Healthy fats and unhealthy fats: the basics

Healthy fats and unhealthy fats: the basics

Healthy fats are unsaturated fats

Healthy fat is sometimes called unsaturated fat.

Unsaturated fats can be monounsaturated or polyunsaturated.

Polyunsaturated fats include omega-3 fatty acids and omega-6 fatty acids.

Why unsaturated fats are healthy fats

Monounsaturated fats and polyunsaturated fats are healthy because they can help you avoid heart problems later in life. They do this by:

  • keeping your arteries clear
  • helping you produce good cholesterol and moving it around your body
  • reducing bad cholesterol, but only when they replace unhealthy fats in your diet.

Polyunsaturated fats also have other health benefits. For example, omega-3 fatty acids:

  • can help brain and eye development in unborn babies and during the first six months of life
  • are good for general heart, eye, joint and mental health
  • can boost brain and nervous system development, and strengthen the immune system
  • can be good for rheumatoid arthritis, pain relief, morning stiffness and inflammation in adults.

Polyunsaturated fats can reduce cholesterol better than monounsaturated fats.

Healthy fats: where you get them

You can get monounsaturated fat from:

  • oils like olive, canola, rice bran and grape seed oil
  • almonds, cashews, peanuts and seeds
  • lean meat
  • avocado.

Omega-3 fatty acids are one of the main kinds of polyunsaturated fats. You can get them from:

  • oily fish like tuna, salmon and mackerel
  • walnuts, flax seeds and chia seeds
  • soy foods
  • breastmilk.

Omega-6 fatty acids are another kind of polyunsaturated fat. You can get them from vegetable oils like sunflower, peanut, canola and soy oils.

Unhealthy fats are saturated fats and trans fats

Unhealthy fat comes in the form of:

  • saturated fat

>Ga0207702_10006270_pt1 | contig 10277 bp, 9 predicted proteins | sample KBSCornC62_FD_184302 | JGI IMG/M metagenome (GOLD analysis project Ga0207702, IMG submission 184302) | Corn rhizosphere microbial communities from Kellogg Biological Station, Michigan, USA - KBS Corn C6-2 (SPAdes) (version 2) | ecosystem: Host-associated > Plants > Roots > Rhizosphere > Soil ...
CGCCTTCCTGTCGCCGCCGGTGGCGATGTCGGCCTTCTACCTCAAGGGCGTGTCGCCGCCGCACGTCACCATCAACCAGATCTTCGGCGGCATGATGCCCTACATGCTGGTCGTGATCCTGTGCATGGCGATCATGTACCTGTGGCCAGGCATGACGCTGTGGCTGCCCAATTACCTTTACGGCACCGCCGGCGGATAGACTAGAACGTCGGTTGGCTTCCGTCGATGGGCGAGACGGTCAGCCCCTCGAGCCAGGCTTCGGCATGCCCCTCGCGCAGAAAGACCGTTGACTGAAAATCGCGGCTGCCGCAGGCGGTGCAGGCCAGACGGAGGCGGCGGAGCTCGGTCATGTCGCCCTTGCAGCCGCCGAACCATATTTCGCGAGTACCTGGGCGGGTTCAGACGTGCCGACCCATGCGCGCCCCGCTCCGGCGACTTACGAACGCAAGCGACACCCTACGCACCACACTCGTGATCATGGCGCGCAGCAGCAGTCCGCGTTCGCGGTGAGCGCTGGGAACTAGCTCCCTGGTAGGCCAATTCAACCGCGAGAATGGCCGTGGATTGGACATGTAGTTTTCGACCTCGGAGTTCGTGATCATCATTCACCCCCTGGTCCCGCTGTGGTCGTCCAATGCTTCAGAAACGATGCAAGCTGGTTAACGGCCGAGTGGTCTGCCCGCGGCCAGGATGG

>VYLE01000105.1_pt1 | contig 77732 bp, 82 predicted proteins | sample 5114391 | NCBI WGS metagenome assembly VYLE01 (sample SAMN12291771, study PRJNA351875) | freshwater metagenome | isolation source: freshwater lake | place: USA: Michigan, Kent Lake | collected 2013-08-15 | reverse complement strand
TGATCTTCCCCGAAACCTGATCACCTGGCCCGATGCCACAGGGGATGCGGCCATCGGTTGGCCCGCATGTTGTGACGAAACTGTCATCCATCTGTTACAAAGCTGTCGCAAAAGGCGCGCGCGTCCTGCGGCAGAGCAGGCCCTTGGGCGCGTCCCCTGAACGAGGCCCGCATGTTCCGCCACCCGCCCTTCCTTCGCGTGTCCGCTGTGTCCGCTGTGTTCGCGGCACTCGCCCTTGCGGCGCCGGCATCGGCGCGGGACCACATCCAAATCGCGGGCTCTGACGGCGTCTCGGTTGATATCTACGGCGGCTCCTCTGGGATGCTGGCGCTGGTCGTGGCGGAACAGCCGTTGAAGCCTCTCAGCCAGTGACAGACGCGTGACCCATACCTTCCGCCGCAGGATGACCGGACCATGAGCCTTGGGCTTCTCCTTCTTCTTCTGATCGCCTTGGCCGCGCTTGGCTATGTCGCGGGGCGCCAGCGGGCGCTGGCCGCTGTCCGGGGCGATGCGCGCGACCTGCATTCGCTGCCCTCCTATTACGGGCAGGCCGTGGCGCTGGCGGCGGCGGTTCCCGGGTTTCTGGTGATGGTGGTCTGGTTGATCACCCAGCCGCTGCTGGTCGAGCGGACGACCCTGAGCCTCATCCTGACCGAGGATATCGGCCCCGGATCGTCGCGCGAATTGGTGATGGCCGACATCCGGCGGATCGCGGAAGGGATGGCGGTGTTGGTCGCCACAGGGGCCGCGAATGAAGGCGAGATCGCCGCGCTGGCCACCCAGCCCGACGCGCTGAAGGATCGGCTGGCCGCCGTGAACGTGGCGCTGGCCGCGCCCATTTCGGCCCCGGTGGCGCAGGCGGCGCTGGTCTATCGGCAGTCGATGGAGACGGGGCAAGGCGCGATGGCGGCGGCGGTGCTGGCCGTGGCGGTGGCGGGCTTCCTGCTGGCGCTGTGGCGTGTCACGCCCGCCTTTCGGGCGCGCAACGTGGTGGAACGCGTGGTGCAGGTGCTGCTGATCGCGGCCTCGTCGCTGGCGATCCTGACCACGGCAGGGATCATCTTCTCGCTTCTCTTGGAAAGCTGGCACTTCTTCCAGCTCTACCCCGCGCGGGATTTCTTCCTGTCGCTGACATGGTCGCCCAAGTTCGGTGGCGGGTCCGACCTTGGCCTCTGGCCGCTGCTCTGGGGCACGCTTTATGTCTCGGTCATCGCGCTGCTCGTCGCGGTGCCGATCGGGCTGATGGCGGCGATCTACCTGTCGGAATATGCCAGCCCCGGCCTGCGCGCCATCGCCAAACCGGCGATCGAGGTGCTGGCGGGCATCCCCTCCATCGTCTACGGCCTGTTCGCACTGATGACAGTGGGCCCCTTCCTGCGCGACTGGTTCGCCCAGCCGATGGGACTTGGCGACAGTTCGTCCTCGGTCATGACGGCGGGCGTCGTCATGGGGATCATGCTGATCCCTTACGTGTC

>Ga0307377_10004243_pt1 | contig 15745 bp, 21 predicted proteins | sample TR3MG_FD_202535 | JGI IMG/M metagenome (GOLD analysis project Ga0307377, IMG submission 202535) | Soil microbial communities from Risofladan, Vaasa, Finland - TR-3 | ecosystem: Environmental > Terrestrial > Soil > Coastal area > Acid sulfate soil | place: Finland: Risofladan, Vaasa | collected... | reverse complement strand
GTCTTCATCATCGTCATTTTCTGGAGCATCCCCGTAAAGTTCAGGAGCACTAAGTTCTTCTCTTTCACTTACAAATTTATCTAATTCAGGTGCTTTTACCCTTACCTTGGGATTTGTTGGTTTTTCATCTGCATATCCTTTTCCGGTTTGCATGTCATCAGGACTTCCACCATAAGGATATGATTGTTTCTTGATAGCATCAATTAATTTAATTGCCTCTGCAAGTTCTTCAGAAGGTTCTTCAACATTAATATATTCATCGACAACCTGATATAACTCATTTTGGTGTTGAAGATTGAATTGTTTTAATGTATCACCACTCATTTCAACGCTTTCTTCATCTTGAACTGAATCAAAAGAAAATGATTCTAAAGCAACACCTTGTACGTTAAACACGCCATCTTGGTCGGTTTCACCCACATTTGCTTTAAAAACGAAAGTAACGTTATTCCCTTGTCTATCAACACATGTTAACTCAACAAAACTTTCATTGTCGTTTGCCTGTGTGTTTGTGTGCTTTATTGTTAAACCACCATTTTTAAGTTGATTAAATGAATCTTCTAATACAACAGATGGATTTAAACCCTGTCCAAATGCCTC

• trans fat

Why saturated fats and trans fats are unhealthy fats

Saturated fats and trans fats are unhealthy because they make your body produce more bad cholesterol. Bad cholesterol can lead to health problems, particularly heart disease.

These fats can also reduce good cholesterol.

Saturated fats and trans fats have no known health benefits.

Saturated fats and trans fats: where they're found

Saturated fats are found in:

  • animal products like the visible fat on meats
  • palm and coconut oil used in home cooking, commercial frying, or the production of commercial foods like biscuits, chips and slices
  • full-fat dairy products like butter and cream.

Trans fat is found in:

  • commercially made cakes and biscuits
  • takeaway food
  • ready-made or frozen meals
  • snack foods like chips
  • energy bars.

How much healthy fat to include in your family diet

The amount of unsaturated fat to include per day in cooking, baking, spreads or dressings depends on your children's ages. For children aged:

  • 1-2 years - 1 serve
  • 2-3 years - ½ serve
  • 4-8 years - 1 serve
  • 9-11 years - 1 serve
  • 12-13 years - 1½ serves
  • 14-18 years - 2 serves.

The daily recommendation for men under 70 years is 4 serves. For women and older men, the daily recommendation is 2 serves.

As a guide, one serve of unsaturated fat equals:

  • 1-2 teaspoons (5-10 gm) of olive, canola and rice bran oil or margarine
  • 1-2 teaspoons (5-10 gm) of nut pastes and spreads
  • 1 tablespoon (20 gm) of avocado.

How to reduce or replace unhealthy fats in your family diet: tips

When you're shopping:

  • Buy lean cuts of meat and reduced-fat mince instead of fatty cuts like bacon and sausages. Ask your butcher about the leanest cuts.
  • Choose low-fat dairy products, except for children under two years. They need full-fat dairy products because they're growing so quickly.
  • Check food labels. Look for foods with less than 3 gm per 100 gm of saturated fat, and less than 10 gm per 100 gm of total fat. For cheeses, it should be less than 15 gm per 100 gm, and less than 2 gm per 100 gm for other dairy foods.

When you're cooking or preparing food:

  • Use margarine made from olive, canola and sunflower oils in sandwiches and cooking instead of butter. You can also use nut pastes or avocado as spreads.
  • Try roasting, steaming, baking, stewing or poaching your food instead of frying foods in oil, butter or animal fat.
  • Use the amount of oil needed for the recipe by measuring it out.
  • Reduce oil by using oil spray instead of oil. Use non-stick pots and pans, use baking paper to line pans, or add water to the bottom of baking dishes.
  • Before cooking, trim fat off meats and remove skin from chicken.
  • After cooking, soak up extra oils with paper towel, or wait for fats to harden and then skim them off.

When you're planning family meals and snacks:

  • Choose tomato or vegetable-based sauces, curries and stews instead of creamy or buttery dishes.
  • Choose chopped fruit or vegetable sticks for snacks instead of cakes, biscuits, chocolates and lollies.

Aim to serve a wide variety of foods from the five food groups. To find out what your family needs to eat, check out our dietary guidelines 1-2 years, dietary guidelines 2-3 years, dietary guidelines 4-8 years, dietary guidelines 9-11 years, dietary guidelines 12-13 years, and dietary guidelines 14-18 years.